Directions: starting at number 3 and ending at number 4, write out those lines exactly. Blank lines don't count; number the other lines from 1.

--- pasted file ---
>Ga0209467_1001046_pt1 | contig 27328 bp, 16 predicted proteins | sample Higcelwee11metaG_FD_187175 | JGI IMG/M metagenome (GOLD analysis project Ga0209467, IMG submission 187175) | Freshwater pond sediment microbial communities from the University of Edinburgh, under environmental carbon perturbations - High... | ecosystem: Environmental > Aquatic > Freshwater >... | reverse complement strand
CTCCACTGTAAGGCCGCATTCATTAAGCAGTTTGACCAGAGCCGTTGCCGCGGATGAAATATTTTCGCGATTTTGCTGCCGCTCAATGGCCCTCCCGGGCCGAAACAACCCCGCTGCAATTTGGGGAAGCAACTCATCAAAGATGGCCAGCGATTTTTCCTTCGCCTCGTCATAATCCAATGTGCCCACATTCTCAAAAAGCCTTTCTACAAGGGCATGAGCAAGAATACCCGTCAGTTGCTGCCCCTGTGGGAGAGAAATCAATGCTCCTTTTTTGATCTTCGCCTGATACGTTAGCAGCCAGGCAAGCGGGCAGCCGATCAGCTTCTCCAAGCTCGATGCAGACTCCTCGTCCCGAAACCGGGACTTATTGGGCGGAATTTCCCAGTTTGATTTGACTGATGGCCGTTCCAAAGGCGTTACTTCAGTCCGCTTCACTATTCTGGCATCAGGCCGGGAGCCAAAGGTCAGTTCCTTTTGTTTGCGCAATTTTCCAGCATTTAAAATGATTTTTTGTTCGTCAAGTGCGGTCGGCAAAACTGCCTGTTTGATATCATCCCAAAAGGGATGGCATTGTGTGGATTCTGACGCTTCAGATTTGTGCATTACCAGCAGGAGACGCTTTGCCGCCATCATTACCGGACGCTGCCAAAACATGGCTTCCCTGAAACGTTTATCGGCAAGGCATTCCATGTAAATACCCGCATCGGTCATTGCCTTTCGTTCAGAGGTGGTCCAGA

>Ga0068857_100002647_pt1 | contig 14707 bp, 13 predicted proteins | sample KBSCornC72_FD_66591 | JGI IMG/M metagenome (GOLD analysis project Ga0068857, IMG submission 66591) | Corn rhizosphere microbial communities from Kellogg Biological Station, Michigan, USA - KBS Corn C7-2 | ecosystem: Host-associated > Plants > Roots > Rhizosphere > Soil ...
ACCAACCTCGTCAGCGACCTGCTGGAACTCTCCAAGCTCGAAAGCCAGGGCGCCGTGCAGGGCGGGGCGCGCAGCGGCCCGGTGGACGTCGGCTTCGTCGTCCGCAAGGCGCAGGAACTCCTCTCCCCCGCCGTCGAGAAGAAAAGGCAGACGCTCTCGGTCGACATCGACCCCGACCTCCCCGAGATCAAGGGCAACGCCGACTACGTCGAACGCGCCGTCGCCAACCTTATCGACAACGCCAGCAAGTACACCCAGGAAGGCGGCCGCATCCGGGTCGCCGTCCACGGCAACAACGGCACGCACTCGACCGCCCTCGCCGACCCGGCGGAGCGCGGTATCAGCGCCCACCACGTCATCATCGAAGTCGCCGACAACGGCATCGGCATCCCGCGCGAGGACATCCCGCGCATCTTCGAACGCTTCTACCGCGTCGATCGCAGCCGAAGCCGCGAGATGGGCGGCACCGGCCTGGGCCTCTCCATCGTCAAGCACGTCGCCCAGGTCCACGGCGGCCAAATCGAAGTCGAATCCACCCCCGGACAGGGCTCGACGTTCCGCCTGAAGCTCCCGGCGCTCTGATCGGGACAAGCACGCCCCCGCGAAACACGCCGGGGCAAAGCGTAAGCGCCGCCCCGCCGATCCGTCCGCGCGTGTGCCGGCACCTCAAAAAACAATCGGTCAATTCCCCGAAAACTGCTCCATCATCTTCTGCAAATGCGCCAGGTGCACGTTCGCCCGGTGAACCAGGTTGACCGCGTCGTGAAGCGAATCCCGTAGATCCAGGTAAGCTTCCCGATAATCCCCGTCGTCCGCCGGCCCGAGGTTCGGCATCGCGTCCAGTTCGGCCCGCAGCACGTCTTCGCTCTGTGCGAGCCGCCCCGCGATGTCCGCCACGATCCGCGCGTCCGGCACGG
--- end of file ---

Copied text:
>Ga0068857_100002647_pt1 | contig 14707 bp, 13 predicted proteins | sample KBSCornC72_FD_66591 | JGI IMG/M metagenome (GOLD analysis project Ga0068857, IMG submission 66591) | Corn rhizosphere microbial communities from Kellogg Biological Station, Michigan, USA - KBS Corn C7-2 | ecosystem: Host-associated > Plants > Roots > Rhizosphere > Soil ...
ACCAACCTCGTCAGCGACCTGCTGGAACTCTCCAAGCTCGAAAGCCAGGGCGCCGTGCAGGGCGGGGCGCGCAGCGGCCCGGTGGACGTCGGCTTCGTCGTCCGCAAGGCGCAGGAACTCCTCTCCCCCGCCGTCGAGAAGAAAAGGCAGACGCTCTCGGTCGACATCGACCCCGACCTCCCCGAGATCAAGGGCAACGCCGACTACGTCGAACGCGCCGTCGCCAACCTTATCGACAACGCCAGCAAGTACACCCAGGAAGGCGGCCGCATCCGGGTCGCCGTCCACGGCAACAACGGCACGCACTCGACCGCCCTCGCCGACCCGGCGGAGCGCGGTATCAGCGCCCACCACGTCATCATCGAAGTCGCCGACAACGGCATCGGCATCCCGCGCGAGGACATCCCGCGCATCTTCGAACGCTTCTACCGCGTCGATCGCAGCCGAAGCCGCGAGATGGGCGGCACCGGCCTGGGCCTCTCCATCGTCAAGCACGTCGCCCAGGTCCACGGCGGCCAAATCGAAGTCGAATCCACCCCCGGACAGGGCTCGACGTTCCGCCTGAAGCTCCCGGCGCTCTGATCGGGACAAGCACGCCCCCGCGAAACACGCCGGGGCAAAGCGTAAGCGCCGCCCCGCCGATCCGTCCGCGCGTGTGCCGGCACCTCAAAAAACAATCGGTCAATTCCCCGAAAACTGCTCCATCATCTTCTGCAAATGCGCCAGGTGCACGTTCGCCCGGTGAACCAGGTTGACCGCGTCGTGAAGCGAATCCCGTAGATCCAGGTAAGCTTCCCGATAATCCCCGTCGTCCGCCGGCCCGAGGTTCGGCATCGCGTCCAGTTCGGCCCGCAGCACGTCTTCGCTCTGTGCGAGCCGCCCCGCGATGTCCGCCACGATCCGCGCGTCCGGCACGG